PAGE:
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2013 Climate Change Policy and the United States: Beyond the Headline Issues

The headlines on climate change policy in the United States are currently focused on two important issues:  1) How far will the Environmental Protection Agency going in regulating greenhouse gas emissions from new and existing power plants under the Clean Air Act and 2) Will the Obama Administration approve or deny the Presidential Permit for the Keystone XL pipeline.  No doubt these are crucial issues either substantively or symbolically in the effort to confront the climate disruption challenge.  However, two other evolving matters also promise to gain momentum in 2013 and  bear close monitoring: international climate finance and upstream emissions from shale gas production.

International Climate Change Finance

A “Climate Finance Summit” slated for the spring of 2013 was recently announced by State Department Special Envoy for Climate Todd Stern. The Summit is anticipated to be billed as one important step in President Obama’s promise to do more on climate change in his second term and will be an early stage for new Secretary of State Kerry.  The Summit will seek the development of a clearer path forward towards realizing the international commitment of $100 billion annually of “public and private” investment in climate finance towards developing countries by 2020. Originally presented by Secretary of State Clinton at the 2010 UN Conference of the Parties meeting in Copenhagen, the Administration intends play its part to fulfill this $100 billion international commitment over the coming four years. Absent new revenue raising mechanisms, budget and political constraints of the “public” part of this commitment are a large stumbling block for the United States’s contribution to the commitment. As developing country greenhouse gas emissions continue to increase, there must however be an international partnership whereby finance is provided to emerging economies in exchange for their development of transparent and verifiable nationally appropriate mitigation strategies to reduce such emissions.

The challenge then becomes how can the Obama Administration and its international partners create mechanisms that crowd private sector finance deeper into climate change mitigation strategies. From a U.S. industry perspective, innovative mechanisms that de-risk climate change investments can open export markets for emerging clean energy and low carbon technologies. Furthermore, as developing countries reduce emissions a truly global climate deal becomes more politically feasible for ratification in the U.S. Senate.  The creation of the Climate Green Fund through the UNFCC climate negotiations, for example, holds some promise but it will remain an “empty fund” unless innovative strategies to engage the private sector are a significant part of the equation.

Natural Gas Production and Upstream Greenhouse Gas Emissions

There is consensus that it is necessary to assess the full lifecycle of the sector’s technologies and systems, not just GHG emissions of end-users of the fuel to understand the total footprint.  Such an assessment and mitigation strategy can ensure that fuel switching from coal to gas will provide real and meaningful GHG reductions in the United States. EPA has recently promulgated rules that mandate green completions that will likely serve to reduce a significant portion of some identified upstream GHG emissions, however it does not fully address these impacts. According to the Natural Resources Defense Council, The industry lost an estimated 623 Bcf of methane to the atmosphere in 2009, a loss of 2.4 percent of the total U.S. gas produced. This amount of methane, 623 Bcf, is roughly 37 percent of total U.S. methane emissions. Natural gas systems contribute most of the O&G industry’s methane emissions, 547 Bcf/year (88 percent of the total)”  although other figures are presented by other stakeholders as well.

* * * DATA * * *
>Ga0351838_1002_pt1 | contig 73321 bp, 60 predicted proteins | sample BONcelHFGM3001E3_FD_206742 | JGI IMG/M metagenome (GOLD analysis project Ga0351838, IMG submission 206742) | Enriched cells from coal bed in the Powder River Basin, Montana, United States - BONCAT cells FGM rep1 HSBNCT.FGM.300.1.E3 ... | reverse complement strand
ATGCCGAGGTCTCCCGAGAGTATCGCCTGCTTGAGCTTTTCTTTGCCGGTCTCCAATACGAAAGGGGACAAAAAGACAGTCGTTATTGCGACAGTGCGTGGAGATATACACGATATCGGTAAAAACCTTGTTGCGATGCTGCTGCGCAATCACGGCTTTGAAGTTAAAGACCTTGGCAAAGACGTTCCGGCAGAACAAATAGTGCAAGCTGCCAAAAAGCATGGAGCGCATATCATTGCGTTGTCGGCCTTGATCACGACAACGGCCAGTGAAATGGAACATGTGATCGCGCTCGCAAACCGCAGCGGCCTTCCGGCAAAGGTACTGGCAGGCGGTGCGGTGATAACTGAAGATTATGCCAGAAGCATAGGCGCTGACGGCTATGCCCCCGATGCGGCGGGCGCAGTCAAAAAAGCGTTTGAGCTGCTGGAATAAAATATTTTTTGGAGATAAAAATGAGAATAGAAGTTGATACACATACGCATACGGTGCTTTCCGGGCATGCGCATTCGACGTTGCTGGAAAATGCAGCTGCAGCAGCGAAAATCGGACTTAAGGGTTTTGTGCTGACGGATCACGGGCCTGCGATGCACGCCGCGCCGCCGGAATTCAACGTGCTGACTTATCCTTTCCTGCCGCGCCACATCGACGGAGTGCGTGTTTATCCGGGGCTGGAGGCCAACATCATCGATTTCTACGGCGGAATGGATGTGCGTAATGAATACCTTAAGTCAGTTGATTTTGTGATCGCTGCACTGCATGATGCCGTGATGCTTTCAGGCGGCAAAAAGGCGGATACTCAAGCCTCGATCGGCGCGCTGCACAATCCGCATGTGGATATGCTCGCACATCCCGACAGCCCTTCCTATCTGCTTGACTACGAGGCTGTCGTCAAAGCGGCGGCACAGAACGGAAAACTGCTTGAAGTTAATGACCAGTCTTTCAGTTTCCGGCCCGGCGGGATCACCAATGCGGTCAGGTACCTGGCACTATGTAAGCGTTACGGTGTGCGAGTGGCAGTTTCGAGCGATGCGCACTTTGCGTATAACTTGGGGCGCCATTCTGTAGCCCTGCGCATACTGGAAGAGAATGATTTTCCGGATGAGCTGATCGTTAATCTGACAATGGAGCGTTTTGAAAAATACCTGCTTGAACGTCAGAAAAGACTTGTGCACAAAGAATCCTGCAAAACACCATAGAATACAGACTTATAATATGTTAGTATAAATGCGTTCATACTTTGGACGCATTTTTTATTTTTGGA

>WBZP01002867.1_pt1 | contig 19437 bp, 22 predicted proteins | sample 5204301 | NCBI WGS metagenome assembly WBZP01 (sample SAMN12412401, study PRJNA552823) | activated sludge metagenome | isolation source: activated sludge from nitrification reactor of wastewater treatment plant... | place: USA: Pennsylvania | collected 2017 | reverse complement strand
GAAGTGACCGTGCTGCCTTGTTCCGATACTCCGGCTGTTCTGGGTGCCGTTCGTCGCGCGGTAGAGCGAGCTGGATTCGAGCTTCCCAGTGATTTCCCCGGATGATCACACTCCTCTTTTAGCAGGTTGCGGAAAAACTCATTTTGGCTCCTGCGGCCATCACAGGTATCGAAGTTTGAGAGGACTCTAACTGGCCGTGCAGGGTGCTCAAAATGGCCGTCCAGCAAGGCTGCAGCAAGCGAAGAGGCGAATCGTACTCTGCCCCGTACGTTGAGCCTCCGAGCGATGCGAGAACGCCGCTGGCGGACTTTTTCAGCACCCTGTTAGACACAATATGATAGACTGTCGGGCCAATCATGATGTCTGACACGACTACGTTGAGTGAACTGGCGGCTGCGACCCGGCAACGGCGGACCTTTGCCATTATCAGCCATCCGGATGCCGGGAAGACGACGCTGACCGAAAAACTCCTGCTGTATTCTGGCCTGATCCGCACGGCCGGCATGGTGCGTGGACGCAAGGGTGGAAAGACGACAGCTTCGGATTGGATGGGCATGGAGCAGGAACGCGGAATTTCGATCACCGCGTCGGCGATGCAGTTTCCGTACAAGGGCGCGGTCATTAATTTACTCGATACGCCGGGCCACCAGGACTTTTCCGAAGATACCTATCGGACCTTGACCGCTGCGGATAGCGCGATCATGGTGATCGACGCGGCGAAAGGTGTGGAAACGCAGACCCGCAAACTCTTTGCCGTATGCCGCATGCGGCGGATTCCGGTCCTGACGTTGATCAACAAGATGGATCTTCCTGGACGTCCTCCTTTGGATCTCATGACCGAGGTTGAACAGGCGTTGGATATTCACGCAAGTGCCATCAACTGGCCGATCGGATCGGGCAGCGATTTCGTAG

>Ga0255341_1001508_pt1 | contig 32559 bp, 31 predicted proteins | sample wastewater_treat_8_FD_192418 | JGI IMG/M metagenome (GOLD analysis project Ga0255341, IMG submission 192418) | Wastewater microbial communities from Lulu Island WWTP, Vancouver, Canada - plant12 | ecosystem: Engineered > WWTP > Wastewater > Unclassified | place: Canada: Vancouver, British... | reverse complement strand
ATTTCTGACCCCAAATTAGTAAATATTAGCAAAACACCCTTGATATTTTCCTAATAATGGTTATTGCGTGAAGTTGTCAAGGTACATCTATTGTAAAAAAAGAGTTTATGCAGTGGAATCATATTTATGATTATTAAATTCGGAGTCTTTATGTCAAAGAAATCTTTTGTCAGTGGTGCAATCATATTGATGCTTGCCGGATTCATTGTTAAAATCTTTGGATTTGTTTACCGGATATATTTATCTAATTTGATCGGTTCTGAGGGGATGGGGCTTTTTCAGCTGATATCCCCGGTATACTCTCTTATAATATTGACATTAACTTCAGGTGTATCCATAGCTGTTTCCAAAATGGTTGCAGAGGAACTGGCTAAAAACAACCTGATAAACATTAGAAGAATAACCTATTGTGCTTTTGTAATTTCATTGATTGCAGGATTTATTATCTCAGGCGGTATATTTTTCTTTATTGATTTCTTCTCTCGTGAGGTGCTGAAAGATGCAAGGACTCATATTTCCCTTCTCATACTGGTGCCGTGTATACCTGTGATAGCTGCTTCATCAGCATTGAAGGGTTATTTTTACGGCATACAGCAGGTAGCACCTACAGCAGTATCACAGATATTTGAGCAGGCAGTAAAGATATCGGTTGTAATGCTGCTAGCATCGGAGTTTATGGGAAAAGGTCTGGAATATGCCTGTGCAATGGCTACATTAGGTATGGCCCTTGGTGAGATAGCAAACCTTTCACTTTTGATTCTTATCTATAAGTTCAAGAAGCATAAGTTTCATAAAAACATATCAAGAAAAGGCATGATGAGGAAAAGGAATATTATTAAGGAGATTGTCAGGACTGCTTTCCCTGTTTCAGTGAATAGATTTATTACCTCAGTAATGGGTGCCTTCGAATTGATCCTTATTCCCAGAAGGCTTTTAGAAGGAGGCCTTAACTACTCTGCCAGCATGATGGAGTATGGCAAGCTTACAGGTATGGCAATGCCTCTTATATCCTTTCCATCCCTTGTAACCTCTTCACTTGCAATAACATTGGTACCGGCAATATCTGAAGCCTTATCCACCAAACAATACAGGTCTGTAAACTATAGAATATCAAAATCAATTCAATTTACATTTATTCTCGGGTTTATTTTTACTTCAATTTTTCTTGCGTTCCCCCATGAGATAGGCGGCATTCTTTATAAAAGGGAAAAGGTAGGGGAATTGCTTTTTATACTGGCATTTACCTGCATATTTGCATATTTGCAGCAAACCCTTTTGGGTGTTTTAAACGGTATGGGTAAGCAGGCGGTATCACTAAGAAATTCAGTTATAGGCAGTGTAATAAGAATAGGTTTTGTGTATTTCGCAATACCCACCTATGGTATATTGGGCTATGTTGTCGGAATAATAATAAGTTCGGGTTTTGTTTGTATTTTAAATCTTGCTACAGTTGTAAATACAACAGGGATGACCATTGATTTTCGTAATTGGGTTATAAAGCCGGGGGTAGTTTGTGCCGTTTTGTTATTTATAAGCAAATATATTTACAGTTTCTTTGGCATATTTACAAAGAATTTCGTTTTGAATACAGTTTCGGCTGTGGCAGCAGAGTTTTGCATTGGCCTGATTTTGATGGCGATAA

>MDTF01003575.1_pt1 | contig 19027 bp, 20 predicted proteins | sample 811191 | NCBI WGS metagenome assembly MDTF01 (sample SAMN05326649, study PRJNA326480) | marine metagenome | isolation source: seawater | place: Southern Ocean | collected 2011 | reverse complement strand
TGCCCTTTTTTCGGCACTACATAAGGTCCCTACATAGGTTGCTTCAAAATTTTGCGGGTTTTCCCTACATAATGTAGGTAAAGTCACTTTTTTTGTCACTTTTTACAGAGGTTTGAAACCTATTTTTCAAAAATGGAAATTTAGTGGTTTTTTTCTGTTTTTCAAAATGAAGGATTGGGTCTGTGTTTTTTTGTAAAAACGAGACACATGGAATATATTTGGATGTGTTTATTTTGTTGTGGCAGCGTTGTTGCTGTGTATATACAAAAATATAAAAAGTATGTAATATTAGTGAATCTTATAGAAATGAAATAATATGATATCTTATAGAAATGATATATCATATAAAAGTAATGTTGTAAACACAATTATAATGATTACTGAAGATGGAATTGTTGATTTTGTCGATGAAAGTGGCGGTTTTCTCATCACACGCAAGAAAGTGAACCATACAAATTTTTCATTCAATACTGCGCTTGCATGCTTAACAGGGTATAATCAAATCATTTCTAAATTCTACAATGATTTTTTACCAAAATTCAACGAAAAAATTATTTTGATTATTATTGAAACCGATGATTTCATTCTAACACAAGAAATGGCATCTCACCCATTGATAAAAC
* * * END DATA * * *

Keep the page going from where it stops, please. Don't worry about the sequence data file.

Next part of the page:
A key missing piece is the development of objective, multi-stakeholder reviews of the full upstream GHG emissions footprint of shale production based on real-world operational data.  There are a variety of emerging opinions and analysis on the precise nature and impact of upstream GHG emissions and scientifically sound studies are anticipated to emerge in the first quarter of 2013 to better inform the policy makers on this topic.  Debate will continue in 2013 over the appropriate technologies and regulations that can be employed by industry or government to capture methane that is otherwise leaked or vented into the atmosphere.

It is imperative that international climate finance and natural gas upstream emissions challenges are both advanced in 2013. While not grabbing as many headlines right now, these two issues hold tremendous promise to deliver meaningful results in the climate change challenge.

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One thought on “2013 Climate Change Policy and the United States: Beyond the Headline Issues

  1. “mechanisms that de-risk climate change investments can open export markets for emerging clean energy”.

    By this I suppose you mean “Exports of Fracked Natural Gas” and there are leaks at the well head, the pipelines, the figure is closer to between 5% and 9% in EPA source documents.Export the technology, not the resource.

    US Domestic Natural Gas Prices Expected To Double by 2016

    New Revenue Raising Mechanisms are included in S.332 “The Climate Protection Act of 2013”. $120 Billion per year for 10 years in the US. Australia failed to lead the world in Climate change policy in 2012.

    The Climate Protection Act Of 2013 – Tension Between Profit and Loss

    Tomas DiFiore

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